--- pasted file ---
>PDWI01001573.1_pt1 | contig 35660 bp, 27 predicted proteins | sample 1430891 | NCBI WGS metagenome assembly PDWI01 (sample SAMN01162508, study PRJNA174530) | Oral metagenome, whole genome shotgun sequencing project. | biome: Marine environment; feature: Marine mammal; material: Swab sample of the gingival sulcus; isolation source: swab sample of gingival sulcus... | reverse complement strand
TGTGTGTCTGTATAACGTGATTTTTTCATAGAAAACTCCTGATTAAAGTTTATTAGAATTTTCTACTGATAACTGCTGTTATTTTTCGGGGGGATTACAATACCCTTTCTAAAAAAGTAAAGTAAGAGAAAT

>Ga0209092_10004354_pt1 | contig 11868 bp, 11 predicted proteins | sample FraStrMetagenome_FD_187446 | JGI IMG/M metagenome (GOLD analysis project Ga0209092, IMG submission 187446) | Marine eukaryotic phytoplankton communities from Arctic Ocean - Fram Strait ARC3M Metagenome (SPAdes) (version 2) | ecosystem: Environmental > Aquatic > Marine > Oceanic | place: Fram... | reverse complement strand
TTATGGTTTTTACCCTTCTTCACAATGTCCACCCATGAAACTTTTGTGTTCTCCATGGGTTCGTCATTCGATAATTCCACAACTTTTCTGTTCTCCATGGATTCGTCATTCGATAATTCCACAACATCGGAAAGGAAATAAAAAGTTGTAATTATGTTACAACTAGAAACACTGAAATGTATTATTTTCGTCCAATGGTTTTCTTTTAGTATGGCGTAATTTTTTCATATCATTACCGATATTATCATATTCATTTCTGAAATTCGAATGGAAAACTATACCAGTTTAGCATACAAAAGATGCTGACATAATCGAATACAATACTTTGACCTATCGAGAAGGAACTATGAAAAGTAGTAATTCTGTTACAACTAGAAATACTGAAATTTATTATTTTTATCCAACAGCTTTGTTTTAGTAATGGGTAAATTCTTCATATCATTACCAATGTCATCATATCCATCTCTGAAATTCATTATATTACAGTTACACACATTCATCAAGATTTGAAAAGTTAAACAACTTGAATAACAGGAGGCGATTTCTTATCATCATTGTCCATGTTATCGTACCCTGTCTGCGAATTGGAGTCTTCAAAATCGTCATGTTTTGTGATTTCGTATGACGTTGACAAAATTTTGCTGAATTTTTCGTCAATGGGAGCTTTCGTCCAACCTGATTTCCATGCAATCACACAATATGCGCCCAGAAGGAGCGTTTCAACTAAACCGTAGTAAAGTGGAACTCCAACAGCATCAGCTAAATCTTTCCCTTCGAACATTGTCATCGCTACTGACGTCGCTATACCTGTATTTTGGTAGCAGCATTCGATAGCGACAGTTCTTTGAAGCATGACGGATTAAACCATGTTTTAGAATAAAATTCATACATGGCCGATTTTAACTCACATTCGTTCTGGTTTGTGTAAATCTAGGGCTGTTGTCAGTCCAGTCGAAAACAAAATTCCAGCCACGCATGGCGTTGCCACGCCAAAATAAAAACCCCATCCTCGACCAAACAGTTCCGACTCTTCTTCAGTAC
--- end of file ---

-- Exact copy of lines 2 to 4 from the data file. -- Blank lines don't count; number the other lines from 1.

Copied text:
TGTGTGTCTGTATAACGTGATTTTTTCATAGAAAACTCCTGATTAAAGTTTATTAGAATTTTCTACTGATAACTGCTGTTATTTTTCGGGGGGATTACAATACCCTTTCTAAAAAAGTAAAGTAAGAGAAAT

>Ga0209092_10004354_pt1 | contig 11868 bp, 11 predicted proteins | sample FraStrMetagenome_FD_187446 | JGI IMG/M metagenome (GOLD analysis project Ga0209092, IMG submission 187446) | Marine eukaryotic phytoplankton communities from Arctic Ocean - Fram Strait ARC3M Metagenome (SPAdes) (version 2) | ecosystem: Environmental > Aquatic > Marine > Oceanic | place: Fram... | reverse complement strand
TTATGGTTTTTACCCTTCTTCACAATGTCCACCCATGAAACTTTTGTGTTCTCCATGGGTTCGTCATTCGATAATTCCACAACTTTTCTGTTCTCCATGGATTCGTCATTCGATAATTCCACAACATCGGAAAGGAAATAAAAAGTTGTAATTATGTTACAACTAGAAACACTGAAATGTATTATTTTCGTCCAATGGTTTTCTTTTAGTATGGCGTAATTTTTTCATATCATTACCGATATTATCATATTCATTTCTGAAATTCGAATGGAAAACTATACCAGTTTAGCATACAAAAGATGCTGACATAATCGAATACAATACTTTGACCTATCGAGAAGGAACTATGAAAAGTAGTAATTCTGTTACAACTAGAAATACTGAAATTTATTATTTTTATCCAACAGCTTTGTTTTAGTAATGGGTAAATTCTTCATATCATTACCAATGTCATCATATCCATCTCTGAAATTCATTATATTACAGTTACACACATTCATCAAGATTTGAAAAGTTAAACAACTTGAATAACAGGAGGCGATTTCTTATCATCATTGTCCATGTTATCGTACCCTGTCTGCGAATTGGAGTCTTCAAAATCGTCATGTTTTGTGATTTCGTATGACGTTGACAAAATTTTGCTGAATTTTTCGTCAATGGGAGCTTTCGTCCAACCTGATTTCCATGCAATCACACAATATGCGCCCAGAAGGAGCGTTTCAACTAAACCGTAGTAAAGTGGAACTCCAACAGCATCAGCTAAATCTTTCCCTTCGAACATTGTCATCGCTACTGACGTCGCTATACCTGTATTTTGGTAGCAGCATTCGATAGCGACAGTTCTTTGAAGCATGACGGATTAAACCATGTTTTAGAATAAAATTCATACATGGCCGATTTTAACTCACATTCGTTCTGGTTTGTGTAAATCTAGGGCTGTTGTCAGTCCAGTCGAAAACAAAATTCCAGCCACGCATGGCGTTGCCACGCCAAAATAAAAACCCCATCCTCGACCAAACAGTTCCGACTCTTCTTCAGTAC